Local Mentoring Program Marks Big Milestone.
It’s called the Opportunity Gap, the stark discrepancy that exists between low-income students and their upper-income peers when it comes to accessing extracurricular opportunities. And Decatur Education Foundation is celebrating an exciting milestone in its effort to bridge that gap: It’s been almost one year since the nonprofit launched its Opportunity Partnership (OP) Mentoring Program that matches third graders with adult volunteers who can help open their eyes to new learning experiences.
OP started last November when the first cohort of seven eager third graders from the Decatur Housing Authority were paired with seven equally eager adult community members. After more than a year of planning, Meagan Berardi, DEF’s Director of Community Engagement, was on-hand that night. She remembers the positive energy, “There’s always a little uncertainty when launching a new program,” she said. “But seeing the enthusiasm and joy on everyone’s faces and the warm hugs from all of the kids’ parents confirmed that we were establishing some truly meaningful connections.”
The pairs have since met regularly to play sports, do homework or crafts, or just talk. OP mentor and Decatur resident Mike Killeen tries to see his mentee, eight-year-old Hamza, weekly. They play basketball, work on homework, and last spring they even met up with another mentor pair to catch an Atlanta Hawks game – Hamza’s first!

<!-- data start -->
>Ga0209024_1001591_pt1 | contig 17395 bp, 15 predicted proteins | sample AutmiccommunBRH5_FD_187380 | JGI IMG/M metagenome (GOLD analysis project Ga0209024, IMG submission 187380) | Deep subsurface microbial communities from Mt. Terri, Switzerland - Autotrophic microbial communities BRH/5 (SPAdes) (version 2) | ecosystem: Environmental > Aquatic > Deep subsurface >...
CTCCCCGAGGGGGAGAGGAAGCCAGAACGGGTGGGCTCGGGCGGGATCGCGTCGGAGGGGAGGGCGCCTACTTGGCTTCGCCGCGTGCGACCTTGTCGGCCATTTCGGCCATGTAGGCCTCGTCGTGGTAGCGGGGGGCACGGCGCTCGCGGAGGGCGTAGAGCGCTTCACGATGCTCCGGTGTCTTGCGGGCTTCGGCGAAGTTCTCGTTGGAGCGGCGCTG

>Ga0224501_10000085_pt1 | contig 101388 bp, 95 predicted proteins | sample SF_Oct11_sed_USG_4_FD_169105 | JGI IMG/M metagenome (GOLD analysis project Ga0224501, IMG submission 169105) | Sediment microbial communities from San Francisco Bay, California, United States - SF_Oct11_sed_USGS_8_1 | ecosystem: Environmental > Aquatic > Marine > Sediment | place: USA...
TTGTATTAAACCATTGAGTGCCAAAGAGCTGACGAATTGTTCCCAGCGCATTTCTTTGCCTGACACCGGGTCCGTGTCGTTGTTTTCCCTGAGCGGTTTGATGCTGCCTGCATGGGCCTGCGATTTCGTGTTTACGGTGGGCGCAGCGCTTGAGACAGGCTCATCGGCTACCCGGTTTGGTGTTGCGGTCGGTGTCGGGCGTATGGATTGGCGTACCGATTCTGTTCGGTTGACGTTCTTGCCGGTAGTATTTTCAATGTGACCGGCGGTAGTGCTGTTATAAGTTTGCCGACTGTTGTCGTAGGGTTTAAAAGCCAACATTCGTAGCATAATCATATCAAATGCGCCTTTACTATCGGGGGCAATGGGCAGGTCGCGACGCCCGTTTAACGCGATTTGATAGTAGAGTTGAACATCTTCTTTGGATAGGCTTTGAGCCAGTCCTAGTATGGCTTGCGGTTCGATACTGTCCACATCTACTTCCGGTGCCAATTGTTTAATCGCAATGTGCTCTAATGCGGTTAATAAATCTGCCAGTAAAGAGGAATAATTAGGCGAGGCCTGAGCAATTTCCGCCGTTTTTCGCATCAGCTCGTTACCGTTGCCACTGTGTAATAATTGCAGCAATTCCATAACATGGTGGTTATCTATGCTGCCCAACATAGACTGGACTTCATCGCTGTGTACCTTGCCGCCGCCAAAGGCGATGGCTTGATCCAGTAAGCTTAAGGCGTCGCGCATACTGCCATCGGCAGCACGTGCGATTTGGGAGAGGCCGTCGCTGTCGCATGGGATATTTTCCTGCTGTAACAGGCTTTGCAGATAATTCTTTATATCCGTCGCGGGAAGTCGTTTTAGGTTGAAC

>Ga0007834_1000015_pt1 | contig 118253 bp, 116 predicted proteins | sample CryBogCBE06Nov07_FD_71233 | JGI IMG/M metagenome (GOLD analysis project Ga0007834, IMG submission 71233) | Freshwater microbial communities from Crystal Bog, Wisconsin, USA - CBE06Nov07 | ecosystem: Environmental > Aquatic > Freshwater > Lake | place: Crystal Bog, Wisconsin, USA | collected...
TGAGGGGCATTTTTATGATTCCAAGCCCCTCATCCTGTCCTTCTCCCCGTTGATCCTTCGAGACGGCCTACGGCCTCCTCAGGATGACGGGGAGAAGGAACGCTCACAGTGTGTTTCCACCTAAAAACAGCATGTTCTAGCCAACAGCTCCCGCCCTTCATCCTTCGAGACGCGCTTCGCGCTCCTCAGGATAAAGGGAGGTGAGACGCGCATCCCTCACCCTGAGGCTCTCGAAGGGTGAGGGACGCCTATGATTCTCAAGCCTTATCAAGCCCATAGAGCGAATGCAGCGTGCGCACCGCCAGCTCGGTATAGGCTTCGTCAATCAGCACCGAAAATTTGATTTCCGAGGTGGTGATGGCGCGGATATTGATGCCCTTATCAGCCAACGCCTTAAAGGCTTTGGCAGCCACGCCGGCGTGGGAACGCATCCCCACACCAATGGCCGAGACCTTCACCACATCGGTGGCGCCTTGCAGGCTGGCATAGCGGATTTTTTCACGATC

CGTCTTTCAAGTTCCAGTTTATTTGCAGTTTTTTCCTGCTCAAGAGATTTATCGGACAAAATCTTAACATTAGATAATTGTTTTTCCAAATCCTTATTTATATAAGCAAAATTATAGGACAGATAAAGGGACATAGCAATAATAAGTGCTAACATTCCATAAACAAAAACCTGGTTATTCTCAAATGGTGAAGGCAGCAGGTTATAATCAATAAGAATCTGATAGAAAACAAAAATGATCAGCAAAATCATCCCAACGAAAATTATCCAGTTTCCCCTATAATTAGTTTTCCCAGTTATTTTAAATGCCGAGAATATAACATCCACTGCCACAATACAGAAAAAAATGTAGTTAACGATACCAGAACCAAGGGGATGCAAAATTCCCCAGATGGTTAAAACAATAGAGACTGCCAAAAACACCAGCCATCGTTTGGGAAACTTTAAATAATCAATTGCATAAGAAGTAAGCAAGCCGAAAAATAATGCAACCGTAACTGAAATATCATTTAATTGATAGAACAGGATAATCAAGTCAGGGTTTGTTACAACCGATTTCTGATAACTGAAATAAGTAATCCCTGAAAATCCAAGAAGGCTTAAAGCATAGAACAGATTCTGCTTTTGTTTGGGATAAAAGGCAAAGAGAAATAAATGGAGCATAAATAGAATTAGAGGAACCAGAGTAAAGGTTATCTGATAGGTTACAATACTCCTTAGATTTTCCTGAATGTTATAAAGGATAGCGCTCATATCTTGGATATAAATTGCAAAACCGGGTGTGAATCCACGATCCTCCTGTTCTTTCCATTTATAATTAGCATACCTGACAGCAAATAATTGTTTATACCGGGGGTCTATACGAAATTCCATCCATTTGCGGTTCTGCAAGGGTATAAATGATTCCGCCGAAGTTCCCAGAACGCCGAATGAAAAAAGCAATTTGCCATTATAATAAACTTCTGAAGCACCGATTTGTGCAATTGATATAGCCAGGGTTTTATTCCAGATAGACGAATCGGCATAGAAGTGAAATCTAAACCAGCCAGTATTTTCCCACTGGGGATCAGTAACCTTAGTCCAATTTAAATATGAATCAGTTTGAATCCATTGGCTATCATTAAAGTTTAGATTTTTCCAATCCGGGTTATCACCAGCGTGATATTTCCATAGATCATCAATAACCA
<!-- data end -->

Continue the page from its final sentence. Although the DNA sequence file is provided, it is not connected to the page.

Erin Guerrieri, a former special education teacher with Atlanta Public Schools, signed up to be a mentor because she was looking for an opportunity to work with children in a teaching capacity. She mentors Micayla, and the two have enjoyed walking through Decatur, visiting the bookstore and talking about school and life.
She said, “Micayla is such a wonderful girl with a supportive family. I think our time together has given her a little extra boost of confidence – just knowing that another adult is cheering her on.”
DEF works with local businesses like ColorWheel and Little Shop of Stories to coordinate group activities for the mentor pairs. Decatur Makers sponsored a group project in which the mentees and their mentors constructed kites. After testing out her newly constructed kite, Micayla exclaimed, “This was the best day!” When Guerrieri reminded her that she made that same declaration the previous week, Micayla responded, “Pretty much every day we get to spend with our mentors is a great day.”
The OP participants have found an added bonus to the program. Guerrieri explains, “The Opportunity Partnership is so much more than just connecting kids with opportunities – it’s connecting us as a community, and that’s the real impact.”
With such a positive response from participating families, DEF expects more kids to enroll, which means increased need for local adult mentors. Do you want to be a part of an initiative that impacts a local student and unites our community?
For more information about the OP mentoring program and the other ways DEF is helping Decatur kids, visit www.decatureducationfoundation.org/mentoring.
by Erin Murphy